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I have always been a huge fan of your paper but I would like to express my concerns about your recent issue in which you are featuring Paula Deen [“A buttery Southern belle goes blue for the casino crowd”; Feb. 2, 2011; by Brian Clarey]. She has recently come under a lot of fire for her endorsement of Smithfield Foods. She is a spokesperson of a company that has a history of environmental-workers rights and animal welfare violations which has even made the company the subject of a movie screening at the European Parliament. The movie Pig Busines, featuring Robert F. Kennedy Jr., shows how Smithfield is trying to move its business to eastern Europe after running into trouble in the US. The Humane Society of the US has just gone undercover into one of Smithfield’s pig breeding operations and the resulting video has actually sparked the outrage against Paula Deen’s endorsement of the company.

There is a world-wide movement on its way right now that addresses the dangers of industrial animal agriculture (where 99 percent of the animals for food come from) and the main reason why I am writing you is to entice you to take a look at the issue especially since you are in the position to reach many people with you paper.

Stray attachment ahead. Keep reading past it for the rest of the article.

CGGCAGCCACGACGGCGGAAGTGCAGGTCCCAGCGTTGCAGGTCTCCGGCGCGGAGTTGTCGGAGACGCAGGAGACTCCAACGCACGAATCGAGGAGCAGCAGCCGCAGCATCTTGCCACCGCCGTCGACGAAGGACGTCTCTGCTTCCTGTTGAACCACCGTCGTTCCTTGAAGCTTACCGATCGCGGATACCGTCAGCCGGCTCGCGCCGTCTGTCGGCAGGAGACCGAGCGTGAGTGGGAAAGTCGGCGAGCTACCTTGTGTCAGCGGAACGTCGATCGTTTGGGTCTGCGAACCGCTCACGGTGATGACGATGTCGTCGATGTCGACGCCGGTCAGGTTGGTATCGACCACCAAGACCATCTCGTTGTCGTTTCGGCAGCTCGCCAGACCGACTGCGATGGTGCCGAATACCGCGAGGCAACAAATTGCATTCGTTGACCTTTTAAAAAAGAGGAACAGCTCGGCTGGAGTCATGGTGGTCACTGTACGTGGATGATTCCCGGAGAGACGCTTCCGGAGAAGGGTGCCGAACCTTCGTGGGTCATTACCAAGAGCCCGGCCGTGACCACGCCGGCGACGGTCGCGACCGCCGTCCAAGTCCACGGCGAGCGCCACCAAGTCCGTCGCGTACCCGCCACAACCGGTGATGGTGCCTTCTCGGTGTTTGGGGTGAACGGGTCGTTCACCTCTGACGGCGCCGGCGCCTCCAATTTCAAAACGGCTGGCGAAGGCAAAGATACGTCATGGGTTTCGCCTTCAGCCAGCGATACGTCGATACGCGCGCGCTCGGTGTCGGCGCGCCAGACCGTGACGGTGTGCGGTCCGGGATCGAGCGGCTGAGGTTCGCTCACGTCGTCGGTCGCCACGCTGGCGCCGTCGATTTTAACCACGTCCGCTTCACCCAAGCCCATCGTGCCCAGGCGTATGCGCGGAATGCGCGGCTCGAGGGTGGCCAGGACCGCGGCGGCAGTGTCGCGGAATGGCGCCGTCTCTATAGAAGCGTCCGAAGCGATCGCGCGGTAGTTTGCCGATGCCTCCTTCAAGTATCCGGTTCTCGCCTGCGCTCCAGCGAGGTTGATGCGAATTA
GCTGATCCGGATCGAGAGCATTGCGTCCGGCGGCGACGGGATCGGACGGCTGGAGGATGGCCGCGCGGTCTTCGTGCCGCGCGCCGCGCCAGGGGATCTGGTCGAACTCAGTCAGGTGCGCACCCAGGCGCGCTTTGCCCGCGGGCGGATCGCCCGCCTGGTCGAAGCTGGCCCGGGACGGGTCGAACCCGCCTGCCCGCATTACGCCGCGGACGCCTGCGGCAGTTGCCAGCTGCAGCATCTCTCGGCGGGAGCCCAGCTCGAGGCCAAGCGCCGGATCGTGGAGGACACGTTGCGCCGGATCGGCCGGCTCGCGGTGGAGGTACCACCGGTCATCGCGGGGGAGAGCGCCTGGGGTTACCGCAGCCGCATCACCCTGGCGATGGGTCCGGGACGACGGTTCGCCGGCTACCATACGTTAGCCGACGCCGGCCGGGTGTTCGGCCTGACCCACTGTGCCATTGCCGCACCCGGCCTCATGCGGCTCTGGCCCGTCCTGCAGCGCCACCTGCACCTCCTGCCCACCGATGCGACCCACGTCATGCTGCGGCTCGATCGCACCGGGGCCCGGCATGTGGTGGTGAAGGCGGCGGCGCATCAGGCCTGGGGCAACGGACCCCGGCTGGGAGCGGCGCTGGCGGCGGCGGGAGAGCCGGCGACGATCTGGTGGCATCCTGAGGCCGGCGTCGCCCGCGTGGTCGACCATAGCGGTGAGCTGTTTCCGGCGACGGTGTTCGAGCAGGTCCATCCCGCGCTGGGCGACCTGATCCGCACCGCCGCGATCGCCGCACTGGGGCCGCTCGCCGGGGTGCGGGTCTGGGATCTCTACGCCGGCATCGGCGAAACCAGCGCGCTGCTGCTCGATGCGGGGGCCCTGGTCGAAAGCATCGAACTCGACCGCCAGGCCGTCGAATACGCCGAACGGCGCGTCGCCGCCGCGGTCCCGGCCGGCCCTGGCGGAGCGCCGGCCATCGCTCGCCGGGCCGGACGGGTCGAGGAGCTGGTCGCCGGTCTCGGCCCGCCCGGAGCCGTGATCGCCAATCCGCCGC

Wolfgang Planz, Greensboro

I was really enjoying your review of Paula Deen’s new restaurant at Harrah’s Casino in last week’s edition… until I got to the last couple of paragraphs. As the mom of a son with a disability and a friend of many others who have mobility differences, I cringe at the use of the term “wheelchair-bound.” Unless I misread you, this guy wasn’t shackled, leashed, tied to a fire hydrant, or in any other way “bound” to anything, except perhaps his new fiancée. Just because someone gets around in a way that’s different from the masses doesn’t mean they’re serving some miserable life sentence, warranting pity and condescension. They’re just people!

Deen didn’t win any points with her comment either. I am sure she intended to be sweet, but I wonder if she would have heralded a proposal between a typically-mobile couple as “love in its purest and truest form.” Again, maybe I’m reading more into this than I should, but the implication is that this relationship must be really, really special for the woman to have consented to marry someone with a disability. Not cool.

People with special needs and those of us who love them get weary of constantly having to convince the general population that a little variation in the way someone moves, thinks, or communicates doesn’t mean they’re from another planet. I just urge you to consider how you would want to be treated, viewed, and written about if your body worked a little differently.

Thanks for letting me rant!

Brooke Juneau, Greensboro